Between takes we often chatted about clothes and music, I felt very relaxed with him as did all the actors and crew. I’d do it again tomorrow if I could.
It’s an incredible cast, isn’t it? Really topnotch.
Yeah. I watched the film for the first time at the premiere. I hadn’t seen it projected properly so that was my first experience of it as a film. And when I watched it I remember thinking blimey, that’s one hell of a cast. [laughs]
And could you focus on it or were you looking for reactions?
Well, I can watch it objectively, but what did shock me, in a good way actually – and something I’m very pleased about – is when I was putting the film together you create scenes which you hope are funny, and you create scenes which you hope may be tragic, and you’re never quite sure if it actually works or not.
But I was relieved to hear people laughing out loud in parts and I thought “oh, thank god for that, it is funny, I did put that in the right order”.
The reviews have generally been very good and the audience reaction so far, the feedback from the screenings is always the same – that it feels like it’s an audience film.
It does seem have an audience. So, I’m relieved by that because it’s a bit worrying when you’re sat there going “oh no is this going to work?” But you liked it!
I thought it was really great. I like Scrabble anyway so as soon as I heard it was coming out I was asking for a screener. I went to university in Liverpool, a long time ago, so it was good to see the area again. Where did you film the seaside scenes?
That was all in Crosby, which is kind of north of Liverpool about six miles from the city centre. But I’m glad you mentioned Liverpool because it’s not really a Liverpool film, it’s a Merseyside film.
I wasn’t exactly sure which part of Merseyside Alan was supposed to be from. He has a soft accent but he’s quite abrasive and disruptive in some ways, and I thought it was a good contrast.
Yes, and I think being from Liverpool, I wanted to make a Merseyside film because I wanted to populate the film with accents that exist within Merseyside.
In some cases you might get a broad Liverpool accent in the film although the only time that happens is probably Alexei Sayle; and then the rest of the time the accent wanders between borderline Lancashire and Merseyside.
So it felt more real to me because although I still live in Liverpool – I’m inside the recording studio as we speak in Liverpool – I didn’t want to make a film which was full of accents that made it sound like a Liverpool film. I was trying to show that actually where me and Frank live, actually there are lots of accents around us.
It kind of makes it feel bigger really, because I think if you’ve got a film with all the same accents – this is just a personal opinion – it just feels like a Liverpudlian making a Liverpool film, which I didn’t really want to do.
Where I live now in Crosby, I’m a 15-minute walk from a beach and once I’m on the beach I’ve got roughly 18 uninterrupted miles that takes me to Southport. It’s actually quite peaceful and Liverpool is surrounded by countryside – it’s quite a beautiful place. So, I didn’t want to make a film where people think “oh here’s another film where we know what Liverpool’s going to look like”.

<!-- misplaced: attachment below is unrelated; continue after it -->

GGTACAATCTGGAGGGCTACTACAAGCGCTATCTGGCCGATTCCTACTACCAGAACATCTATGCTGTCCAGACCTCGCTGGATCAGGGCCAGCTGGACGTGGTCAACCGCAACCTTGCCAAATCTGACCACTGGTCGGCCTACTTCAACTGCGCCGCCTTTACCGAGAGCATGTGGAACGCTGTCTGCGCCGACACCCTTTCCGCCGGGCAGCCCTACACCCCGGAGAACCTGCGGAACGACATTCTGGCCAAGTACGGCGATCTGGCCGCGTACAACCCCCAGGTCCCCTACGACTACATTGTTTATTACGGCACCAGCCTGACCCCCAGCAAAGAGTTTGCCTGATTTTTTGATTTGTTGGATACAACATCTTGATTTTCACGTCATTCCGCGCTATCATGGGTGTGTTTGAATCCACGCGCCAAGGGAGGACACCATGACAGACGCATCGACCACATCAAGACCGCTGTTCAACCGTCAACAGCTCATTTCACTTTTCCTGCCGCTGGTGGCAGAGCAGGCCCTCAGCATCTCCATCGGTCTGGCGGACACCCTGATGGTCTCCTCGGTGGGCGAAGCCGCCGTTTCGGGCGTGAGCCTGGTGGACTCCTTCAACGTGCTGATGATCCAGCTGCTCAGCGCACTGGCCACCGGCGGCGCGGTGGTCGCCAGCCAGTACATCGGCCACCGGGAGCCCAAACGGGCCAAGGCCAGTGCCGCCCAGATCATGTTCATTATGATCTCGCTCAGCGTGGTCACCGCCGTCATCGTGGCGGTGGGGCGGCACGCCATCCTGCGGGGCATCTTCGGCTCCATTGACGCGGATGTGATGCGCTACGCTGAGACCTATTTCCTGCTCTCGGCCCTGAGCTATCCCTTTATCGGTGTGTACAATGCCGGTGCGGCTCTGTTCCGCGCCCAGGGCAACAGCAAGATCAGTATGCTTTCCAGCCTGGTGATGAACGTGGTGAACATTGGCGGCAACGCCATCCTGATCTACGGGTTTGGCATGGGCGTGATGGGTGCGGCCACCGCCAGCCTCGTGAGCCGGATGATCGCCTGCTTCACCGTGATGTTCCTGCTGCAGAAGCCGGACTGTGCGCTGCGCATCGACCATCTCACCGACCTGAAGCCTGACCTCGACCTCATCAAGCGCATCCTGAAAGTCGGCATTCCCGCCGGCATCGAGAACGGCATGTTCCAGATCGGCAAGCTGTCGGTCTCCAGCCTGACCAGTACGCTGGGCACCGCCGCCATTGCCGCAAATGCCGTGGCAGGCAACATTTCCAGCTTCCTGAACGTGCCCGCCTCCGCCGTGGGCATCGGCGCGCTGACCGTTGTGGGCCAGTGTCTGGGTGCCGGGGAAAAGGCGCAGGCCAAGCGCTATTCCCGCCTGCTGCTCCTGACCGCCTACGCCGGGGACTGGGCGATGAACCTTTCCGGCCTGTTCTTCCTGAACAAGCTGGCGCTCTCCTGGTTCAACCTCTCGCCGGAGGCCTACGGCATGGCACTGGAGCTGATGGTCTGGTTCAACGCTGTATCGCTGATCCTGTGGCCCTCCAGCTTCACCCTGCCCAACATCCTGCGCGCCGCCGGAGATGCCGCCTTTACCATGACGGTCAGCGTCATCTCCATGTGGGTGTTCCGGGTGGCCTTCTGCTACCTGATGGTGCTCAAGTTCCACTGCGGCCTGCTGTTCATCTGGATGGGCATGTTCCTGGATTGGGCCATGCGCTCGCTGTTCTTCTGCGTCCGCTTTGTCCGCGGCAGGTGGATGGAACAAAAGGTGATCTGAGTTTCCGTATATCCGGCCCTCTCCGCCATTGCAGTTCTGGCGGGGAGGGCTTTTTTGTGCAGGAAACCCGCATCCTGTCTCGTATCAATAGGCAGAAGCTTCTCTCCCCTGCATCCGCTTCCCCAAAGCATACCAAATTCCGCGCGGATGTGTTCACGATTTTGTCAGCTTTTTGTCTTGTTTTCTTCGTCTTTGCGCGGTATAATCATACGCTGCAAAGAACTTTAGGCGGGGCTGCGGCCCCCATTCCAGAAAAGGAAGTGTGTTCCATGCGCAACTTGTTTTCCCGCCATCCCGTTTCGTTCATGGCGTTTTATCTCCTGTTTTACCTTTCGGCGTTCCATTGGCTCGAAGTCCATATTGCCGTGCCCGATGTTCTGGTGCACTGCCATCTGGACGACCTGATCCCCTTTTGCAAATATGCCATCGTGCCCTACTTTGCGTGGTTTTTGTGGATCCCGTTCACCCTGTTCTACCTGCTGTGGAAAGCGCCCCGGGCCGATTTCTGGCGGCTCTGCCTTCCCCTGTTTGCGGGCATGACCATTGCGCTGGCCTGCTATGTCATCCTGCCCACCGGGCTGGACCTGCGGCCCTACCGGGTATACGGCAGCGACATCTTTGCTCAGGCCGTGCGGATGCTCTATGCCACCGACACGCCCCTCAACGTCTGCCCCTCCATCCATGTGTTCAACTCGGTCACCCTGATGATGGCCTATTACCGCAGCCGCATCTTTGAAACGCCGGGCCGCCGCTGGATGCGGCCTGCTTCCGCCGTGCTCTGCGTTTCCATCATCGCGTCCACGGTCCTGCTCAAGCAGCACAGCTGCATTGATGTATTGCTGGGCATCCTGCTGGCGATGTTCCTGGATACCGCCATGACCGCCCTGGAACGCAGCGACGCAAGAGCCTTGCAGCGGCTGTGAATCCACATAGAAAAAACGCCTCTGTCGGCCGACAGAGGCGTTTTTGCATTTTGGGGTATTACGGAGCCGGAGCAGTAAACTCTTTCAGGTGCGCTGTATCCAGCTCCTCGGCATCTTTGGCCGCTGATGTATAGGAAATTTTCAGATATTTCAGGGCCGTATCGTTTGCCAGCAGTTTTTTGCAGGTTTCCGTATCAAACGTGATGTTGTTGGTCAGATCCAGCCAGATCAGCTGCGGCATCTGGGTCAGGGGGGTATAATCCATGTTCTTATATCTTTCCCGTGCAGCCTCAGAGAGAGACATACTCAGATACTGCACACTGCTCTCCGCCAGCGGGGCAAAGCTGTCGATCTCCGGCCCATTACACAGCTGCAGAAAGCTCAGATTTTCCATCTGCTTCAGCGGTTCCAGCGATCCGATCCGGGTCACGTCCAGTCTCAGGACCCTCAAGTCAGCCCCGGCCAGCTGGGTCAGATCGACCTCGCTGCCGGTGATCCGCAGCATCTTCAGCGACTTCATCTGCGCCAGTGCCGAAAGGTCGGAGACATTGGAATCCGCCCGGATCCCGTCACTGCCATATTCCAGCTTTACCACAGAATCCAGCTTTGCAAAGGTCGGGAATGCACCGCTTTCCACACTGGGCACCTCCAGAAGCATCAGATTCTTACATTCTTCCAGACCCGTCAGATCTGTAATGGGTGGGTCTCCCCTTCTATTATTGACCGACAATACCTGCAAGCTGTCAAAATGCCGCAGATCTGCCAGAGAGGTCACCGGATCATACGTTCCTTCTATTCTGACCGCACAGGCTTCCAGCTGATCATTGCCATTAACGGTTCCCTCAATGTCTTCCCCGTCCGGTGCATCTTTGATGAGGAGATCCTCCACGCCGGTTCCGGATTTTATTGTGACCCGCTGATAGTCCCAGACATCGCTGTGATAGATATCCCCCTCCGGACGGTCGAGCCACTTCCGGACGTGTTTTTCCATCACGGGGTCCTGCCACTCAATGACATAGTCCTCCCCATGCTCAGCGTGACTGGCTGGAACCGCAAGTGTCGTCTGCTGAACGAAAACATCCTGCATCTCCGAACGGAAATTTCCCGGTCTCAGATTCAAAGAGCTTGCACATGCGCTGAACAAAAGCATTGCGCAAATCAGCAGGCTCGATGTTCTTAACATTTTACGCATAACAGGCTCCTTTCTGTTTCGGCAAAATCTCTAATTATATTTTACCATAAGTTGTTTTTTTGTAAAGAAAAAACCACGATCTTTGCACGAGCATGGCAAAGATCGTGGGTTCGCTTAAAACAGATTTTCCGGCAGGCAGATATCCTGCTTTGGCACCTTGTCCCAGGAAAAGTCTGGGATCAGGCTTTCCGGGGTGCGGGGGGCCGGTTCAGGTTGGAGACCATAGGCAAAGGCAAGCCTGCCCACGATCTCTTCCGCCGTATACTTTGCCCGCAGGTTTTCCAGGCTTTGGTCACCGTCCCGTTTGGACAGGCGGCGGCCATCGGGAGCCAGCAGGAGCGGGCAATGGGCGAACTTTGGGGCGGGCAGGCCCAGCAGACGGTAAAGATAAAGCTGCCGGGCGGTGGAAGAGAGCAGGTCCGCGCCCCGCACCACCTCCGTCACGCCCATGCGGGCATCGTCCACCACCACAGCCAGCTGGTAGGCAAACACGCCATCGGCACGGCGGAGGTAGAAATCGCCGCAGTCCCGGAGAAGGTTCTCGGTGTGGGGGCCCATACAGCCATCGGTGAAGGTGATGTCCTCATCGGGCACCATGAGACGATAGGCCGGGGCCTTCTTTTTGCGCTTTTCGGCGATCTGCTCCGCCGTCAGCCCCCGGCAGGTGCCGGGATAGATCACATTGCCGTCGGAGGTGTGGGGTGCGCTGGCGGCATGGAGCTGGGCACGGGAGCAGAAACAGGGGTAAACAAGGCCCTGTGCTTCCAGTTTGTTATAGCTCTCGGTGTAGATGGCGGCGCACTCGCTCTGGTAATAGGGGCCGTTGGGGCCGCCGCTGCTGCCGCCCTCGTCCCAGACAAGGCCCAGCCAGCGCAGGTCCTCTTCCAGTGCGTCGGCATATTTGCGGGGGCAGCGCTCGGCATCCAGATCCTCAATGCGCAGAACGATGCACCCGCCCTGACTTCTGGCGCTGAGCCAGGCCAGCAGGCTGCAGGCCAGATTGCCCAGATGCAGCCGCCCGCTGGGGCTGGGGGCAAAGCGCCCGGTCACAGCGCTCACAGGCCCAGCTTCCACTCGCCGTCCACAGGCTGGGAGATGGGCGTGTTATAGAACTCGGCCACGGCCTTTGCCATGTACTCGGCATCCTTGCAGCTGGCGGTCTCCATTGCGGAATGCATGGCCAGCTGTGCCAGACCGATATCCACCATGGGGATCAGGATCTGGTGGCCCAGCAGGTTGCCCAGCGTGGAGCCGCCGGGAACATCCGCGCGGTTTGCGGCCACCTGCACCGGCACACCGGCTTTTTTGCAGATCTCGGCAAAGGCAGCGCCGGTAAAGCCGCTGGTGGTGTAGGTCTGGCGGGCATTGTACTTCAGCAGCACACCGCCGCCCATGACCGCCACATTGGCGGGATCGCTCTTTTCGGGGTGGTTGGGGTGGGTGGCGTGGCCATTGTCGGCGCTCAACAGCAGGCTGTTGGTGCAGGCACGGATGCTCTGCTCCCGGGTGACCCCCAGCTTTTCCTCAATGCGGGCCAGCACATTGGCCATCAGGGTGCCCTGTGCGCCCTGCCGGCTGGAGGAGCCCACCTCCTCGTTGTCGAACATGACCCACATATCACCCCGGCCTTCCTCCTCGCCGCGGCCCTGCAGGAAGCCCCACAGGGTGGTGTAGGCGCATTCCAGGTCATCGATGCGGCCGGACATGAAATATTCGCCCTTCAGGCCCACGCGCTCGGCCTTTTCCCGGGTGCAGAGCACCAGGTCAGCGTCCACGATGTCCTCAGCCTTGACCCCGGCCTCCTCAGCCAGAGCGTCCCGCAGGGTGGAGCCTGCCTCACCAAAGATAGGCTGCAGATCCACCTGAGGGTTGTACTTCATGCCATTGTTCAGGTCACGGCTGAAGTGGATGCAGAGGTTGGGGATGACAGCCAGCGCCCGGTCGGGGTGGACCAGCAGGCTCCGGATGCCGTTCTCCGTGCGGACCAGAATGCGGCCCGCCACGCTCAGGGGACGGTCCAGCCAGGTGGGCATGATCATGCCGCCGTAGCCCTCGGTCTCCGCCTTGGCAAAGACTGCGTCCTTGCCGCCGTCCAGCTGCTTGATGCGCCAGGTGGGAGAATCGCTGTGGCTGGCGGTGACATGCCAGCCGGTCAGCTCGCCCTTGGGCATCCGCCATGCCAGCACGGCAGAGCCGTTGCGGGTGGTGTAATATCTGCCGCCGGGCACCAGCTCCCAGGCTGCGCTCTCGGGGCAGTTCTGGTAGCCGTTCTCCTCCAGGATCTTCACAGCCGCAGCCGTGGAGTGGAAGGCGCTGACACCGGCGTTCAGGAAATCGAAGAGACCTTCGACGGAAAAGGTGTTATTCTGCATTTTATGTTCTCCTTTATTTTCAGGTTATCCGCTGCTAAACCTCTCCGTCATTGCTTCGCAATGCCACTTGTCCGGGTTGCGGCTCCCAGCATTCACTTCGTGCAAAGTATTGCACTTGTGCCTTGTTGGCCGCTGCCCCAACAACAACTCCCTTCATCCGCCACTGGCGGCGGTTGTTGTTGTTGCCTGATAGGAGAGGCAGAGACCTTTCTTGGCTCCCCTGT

That’s why I think the way I shot it is very, very much inspired by people like Aki Kaurismäki, the Finnish director. He was a big influence on me when I was making the film. I love his pacing, I love his pathos and the photography as well. It’s a working-class film and I wanted it to be a very pro-working class film.
Back to top
It was beautifully shot. There’s a really strong design element particularly with colour. When you were developing the film did you have very fixed ideas about how you wanted the people and the homes to look?
Well, certainly with the design of the film, I had a huge part in that. I keep scrapbooks – very boringly – and I fill them with images and colour pallets. So when I was working with [production designer] Tim Dickel, I would take the scrapbook to meetings or photograph it and email them, and say “I saw this and I really like these colours”, or “I really like this design”.
There’s a brilliant American photographer called Gregory Crewdson, who I love – coincidentally, when we had our first meeting, me, Tim and the DoP were in London and by a complete fluke he had an exhibition on. So, I made them go to it.
The way in which he shoots is very, very interesting. So, if you look at Gregory Crewdson’s photographs and then you look at my film, you’ll definitely see a link – you can see where that kind of inspiration has paid off on screen.
But I work in a very hands-on way so I’d sooner just take someone to a gallery or show them a picture and go “I love that”. which probably comes down to the fact that my entire background of education is all art school. I did a BA in graphic design and then an MA, and I worked as a designer and an art director for years. So, I do come from a design background. Which is why I’m so boring about it!
Back to top
That’s not boring at all! The colour was really interesting, there’s lot of green wasn’t there. In the homes, and then a sort of green light coming through the window. It really stood out for me.
Colour is an important part of the design of the film. I love grading. I love it when the film’s finished and I get to grade the film. I always spend endless hours grading! But yeah, colour is important.
I think that’s probably down to two things. One is my love of a particular type of cinema, Aki Kaurismäki is a good example: The Man Without A Past, I love the colour palettes in that film. Wes Anderson, he’s quite obsessed with colour.
And then again it’s that art school thing where I keep an eye on design and colours as well. I probably didn’t even notice it sometimes because it’s what I was trained to do and it’s what I love.